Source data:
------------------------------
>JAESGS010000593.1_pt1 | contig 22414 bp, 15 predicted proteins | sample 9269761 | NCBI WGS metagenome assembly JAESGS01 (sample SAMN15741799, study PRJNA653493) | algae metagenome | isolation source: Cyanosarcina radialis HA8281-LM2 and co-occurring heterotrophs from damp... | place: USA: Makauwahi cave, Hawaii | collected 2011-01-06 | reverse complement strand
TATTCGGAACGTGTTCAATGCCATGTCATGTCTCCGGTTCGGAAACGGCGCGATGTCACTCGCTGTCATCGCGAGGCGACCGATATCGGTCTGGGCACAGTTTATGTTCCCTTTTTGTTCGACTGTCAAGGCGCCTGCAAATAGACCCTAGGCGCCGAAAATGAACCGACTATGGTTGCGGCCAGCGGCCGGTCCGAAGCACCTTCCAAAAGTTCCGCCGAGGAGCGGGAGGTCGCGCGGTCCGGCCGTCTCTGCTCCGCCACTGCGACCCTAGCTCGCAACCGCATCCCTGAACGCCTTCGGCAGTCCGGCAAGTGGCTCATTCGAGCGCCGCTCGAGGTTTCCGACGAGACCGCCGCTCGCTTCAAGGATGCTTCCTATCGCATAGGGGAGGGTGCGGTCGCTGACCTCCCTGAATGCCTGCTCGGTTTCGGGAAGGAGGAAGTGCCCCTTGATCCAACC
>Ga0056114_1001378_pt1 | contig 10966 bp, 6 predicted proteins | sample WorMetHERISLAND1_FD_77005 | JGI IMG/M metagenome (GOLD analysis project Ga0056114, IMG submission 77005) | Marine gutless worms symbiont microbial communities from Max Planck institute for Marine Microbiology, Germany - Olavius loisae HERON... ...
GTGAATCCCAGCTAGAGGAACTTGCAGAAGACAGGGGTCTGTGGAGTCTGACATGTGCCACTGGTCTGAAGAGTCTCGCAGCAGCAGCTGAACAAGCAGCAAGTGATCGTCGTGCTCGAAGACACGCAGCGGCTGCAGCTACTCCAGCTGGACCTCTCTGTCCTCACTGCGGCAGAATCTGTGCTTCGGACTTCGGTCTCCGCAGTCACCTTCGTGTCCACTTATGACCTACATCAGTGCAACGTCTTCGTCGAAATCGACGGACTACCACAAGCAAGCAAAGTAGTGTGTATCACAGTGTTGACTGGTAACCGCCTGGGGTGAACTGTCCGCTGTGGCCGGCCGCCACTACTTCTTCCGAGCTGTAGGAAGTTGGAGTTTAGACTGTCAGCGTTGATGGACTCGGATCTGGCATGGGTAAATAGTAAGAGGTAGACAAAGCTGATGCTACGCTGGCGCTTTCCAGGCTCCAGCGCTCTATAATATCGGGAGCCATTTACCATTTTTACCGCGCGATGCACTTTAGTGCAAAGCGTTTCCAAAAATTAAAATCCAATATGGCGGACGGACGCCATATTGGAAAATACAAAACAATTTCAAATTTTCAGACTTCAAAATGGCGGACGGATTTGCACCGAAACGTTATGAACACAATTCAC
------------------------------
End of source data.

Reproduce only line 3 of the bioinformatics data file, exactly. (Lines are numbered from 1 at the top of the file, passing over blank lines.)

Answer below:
>Ga0056114_1001378_pt1 | contig 10966 bp, 6 predicted proteins | sample WorMetHERISLAND1_FD_77005 | JGI IMG/M metagenome (GOLD analysis project Ga0056114, IMG submission 77005) | Marine gutless worms symbiont microbial communities from Max Planck institute for Marine Microbiology, Germany - Olavius loisae HERON... ...